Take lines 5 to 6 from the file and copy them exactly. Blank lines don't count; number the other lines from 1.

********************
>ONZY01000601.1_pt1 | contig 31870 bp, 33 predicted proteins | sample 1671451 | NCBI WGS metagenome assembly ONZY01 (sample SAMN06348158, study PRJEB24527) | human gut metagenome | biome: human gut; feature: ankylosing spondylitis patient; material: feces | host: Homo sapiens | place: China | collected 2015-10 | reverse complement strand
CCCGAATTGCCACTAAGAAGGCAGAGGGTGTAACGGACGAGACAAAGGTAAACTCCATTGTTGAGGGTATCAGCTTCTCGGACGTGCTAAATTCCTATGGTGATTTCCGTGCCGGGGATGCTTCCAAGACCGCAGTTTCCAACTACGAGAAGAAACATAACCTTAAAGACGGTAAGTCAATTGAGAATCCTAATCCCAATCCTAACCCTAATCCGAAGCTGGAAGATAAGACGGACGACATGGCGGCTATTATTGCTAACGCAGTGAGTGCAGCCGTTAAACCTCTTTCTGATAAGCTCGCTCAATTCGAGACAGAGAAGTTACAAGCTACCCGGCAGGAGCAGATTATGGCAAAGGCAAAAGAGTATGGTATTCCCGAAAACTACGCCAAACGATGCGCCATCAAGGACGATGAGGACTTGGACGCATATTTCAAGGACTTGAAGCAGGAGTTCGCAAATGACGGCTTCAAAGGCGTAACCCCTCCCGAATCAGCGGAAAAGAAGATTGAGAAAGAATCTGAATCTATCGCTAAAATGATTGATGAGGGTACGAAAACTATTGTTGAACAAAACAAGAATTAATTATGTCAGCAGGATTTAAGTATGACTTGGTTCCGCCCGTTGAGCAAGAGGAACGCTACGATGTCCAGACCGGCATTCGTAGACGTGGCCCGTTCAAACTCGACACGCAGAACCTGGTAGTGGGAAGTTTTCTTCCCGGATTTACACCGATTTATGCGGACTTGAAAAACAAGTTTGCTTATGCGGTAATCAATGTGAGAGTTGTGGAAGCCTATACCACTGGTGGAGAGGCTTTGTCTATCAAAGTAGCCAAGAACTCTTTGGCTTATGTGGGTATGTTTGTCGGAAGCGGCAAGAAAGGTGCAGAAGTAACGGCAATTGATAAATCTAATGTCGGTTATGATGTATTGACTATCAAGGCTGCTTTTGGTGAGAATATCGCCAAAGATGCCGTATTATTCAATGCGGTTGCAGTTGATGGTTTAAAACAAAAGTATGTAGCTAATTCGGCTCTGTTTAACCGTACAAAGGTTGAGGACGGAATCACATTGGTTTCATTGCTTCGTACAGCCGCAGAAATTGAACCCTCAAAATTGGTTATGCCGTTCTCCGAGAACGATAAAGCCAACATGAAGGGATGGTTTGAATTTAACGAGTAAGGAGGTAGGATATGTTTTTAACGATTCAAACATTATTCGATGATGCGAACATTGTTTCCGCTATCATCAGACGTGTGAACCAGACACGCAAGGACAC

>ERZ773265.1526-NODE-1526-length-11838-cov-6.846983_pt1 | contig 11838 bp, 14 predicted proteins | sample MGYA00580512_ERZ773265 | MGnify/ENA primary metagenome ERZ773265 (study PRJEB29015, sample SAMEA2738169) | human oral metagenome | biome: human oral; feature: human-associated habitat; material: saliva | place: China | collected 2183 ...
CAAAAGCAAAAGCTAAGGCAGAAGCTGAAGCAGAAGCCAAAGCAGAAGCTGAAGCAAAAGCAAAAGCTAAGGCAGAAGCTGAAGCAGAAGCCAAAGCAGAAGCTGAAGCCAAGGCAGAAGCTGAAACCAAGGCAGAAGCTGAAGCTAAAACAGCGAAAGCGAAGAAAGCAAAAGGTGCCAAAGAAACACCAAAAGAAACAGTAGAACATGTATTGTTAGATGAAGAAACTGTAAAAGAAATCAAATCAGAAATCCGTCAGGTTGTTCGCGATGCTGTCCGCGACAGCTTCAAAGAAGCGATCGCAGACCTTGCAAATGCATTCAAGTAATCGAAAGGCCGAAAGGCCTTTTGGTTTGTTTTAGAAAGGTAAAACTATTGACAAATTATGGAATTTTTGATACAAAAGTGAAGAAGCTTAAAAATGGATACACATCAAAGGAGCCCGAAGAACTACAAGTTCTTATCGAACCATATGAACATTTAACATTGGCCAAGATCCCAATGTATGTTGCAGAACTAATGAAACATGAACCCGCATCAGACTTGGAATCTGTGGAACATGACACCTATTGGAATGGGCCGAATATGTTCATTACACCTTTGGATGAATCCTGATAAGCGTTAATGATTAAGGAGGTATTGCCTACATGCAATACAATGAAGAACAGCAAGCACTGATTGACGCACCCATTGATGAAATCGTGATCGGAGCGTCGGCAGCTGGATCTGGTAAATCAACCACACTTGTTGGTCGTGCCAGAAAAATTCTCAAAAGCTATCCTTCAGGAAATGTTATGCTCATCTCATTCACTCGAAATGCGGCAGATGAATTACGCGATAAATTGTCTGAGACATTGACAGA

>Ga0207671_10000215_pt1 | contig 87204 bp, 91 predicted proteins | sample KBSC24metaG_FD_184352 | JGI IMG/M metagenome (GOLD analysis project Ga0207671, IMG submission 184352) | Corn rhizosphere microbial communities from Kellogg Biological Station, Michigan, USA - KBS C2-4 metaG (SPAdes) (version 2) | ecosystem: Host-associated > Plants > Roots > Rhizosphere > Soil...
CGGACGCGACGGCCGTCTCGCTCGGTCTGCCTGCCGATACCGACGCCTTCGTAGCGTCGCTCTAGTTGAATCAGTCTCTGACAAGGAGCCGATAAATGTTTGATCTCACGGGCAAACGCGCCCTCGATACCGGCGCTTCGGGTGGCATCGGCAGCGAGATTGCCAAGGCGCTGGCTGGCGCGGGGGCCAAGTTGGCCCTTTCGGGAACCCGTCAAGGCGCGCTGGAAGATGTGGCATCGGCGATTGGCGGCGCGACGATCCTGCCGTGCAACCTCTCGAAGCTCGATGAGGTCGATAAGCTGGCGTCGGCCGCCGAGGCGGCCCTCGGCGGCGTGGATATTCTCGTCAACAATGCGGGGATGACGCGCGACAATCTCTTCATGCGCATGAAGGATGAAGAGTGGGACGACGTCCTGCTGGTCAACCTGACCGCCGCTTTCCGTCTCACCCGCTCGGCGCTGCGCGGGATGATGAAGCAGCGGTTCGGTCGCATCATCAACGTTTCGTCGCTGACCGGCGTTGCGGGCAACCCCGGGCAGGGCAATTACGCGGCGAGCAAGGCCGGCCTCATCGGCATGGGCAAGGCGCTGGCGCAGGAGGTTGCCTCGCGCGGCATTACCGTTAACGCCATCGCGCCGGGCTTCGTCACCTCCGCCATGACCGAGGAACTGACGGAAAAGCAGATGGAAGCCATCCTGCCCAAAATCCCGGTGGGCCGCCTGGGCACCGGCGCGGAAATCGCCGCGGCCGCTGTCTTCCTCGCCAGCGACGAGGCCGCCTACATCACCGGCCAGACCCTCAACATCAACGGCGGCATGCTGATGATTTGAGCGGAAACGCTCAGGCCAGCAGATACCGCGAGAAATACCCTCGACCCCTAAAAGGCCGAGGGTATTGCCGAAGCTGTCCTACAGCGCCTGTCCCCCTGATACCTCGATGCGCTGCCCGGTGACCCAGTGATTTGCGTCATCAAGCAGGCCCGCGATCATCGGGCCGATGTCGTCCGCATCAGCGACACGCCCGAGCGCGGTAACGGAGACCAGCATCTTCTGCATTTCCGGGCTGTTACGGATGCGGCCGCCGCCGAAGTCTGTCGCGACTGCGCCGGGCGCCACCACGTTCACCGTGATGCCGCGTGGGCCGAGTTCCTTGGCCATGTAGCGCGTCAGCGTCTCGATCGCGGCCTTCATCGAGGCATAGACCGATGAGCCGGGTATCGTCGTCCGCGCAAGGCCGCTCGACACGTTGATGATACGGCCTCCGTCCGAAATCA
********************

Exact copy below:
>Ga0207671_10000215_pt1 | contig 87204 bp, 91 predicted proteins | sample KBSC24metaG_FD_184352 | JGI IMG/M metagenome (GOLD analysis project Ga0207671, IMG submission 184352) | Corn rhizosphere microbial communities from Kellogg Biological Station, Michigan, USA - KBS C2-4 metaG (SPAdes) (version 2) | ecosystem: Host-associated > Plants > Roots > Rhizosphere > Soil...
CGGACGCGACGGCCGTCTCGCTCGGTCTGCCTGCCGATACCGACGCCTTCGTAGCGTCGCTCTAGTTGAATCAGTCTCTGACAAGGAGCCGATAAATGTTTGATCTCACGGGCAAACGCGCCCTCGATACCGGCGCTTCGGGTGGCATCGGCAGCGAGATTGCCAAGGCGCTGGCTGGCGCGGGGGCCAAGTTGGCCCTTTCGGGAACCCGTCAAGGCGCGCTGGAAGATGTGGCATCGGCGATTGGCGGCGCGACGATCCTGCCGTGCAACCTCTCGAAGCTCGATGAGGTCGATAAGCTGGCGTCGGCCGCCGAGGCGGCCCTCGGCGGCGTGGATATTCTCGTCAACAATGCGGGGATGACGCGCGACAATCTCTTCATGCGCATGAAGGATGAAGAGTGGGACGACGTCCTGCTGGTCAACCTGACCGCCGCTTTCCGTCTCACCCGCTCGGCGCTGCGCGGGATGATGAAGCAGCGGTTCGGTCGCATCATCAACGTTTCGTCGCTGACCGGCGTTGCGGGCAACCCCGGGCAGGGCAATTACGCGGCGAGCAAGGCCGGCCTCATCGGCATGGGCAAGGCGCTGGCGCAGGAGGTTGCCTCGCGCGGCATTACCGTTAACGCCATCGCGCCGGGCTTCGTCACCTCCGCCATGACCGAGGAACTGACGGAAAAGCAGATGGAAGCCATCCTGCCCAAAATCCCGGTGGGCCGCCTGGGCACCGGCGCGGAAATCGCCGCGGCCGCTGTCTTCCTCGCCAGCGACGAGGCCGCCTACATCACCGGCCAGACCCTCAACATCAACGGCGGCATGCTGATGATTTGAGCGGAAACGCTCAGGCCAGCAGATACCGCGAGAAATACCCTCGACCCCTAAAAGGCCGAGGGTATTGCCGAAGCTGTCCTACAGCGCCTGTCCCCCTGATACCTCGATGCGCTGCCCGGTGACCCAGTGATTTGCGTCATCAAGCAGGCCCGCGATCATCGGGCCGATGTCGTCCGCATCAGCGACACGCCCGAGCGCGGTAACGGAGACCAGCATCTTCTGCATTTCCGGGCTGTTACGGATGCGGCCGCCGCCGAAGTCTGTCGCGACTGCGCCGGGCGCCACCACGTTCACCGTGATGCCGCGTGGGCCGAGTTCCTTGGCCATGTAGCGCGTCAGCGTCTCGATCGCGGCCTTCATCGAGGCATAGACCGATGAGCCGGGTATCGTCGTCCGCGCAAGGCCGCTCGACACGTTGATGATACGGCCTCCGTCCGAAATCA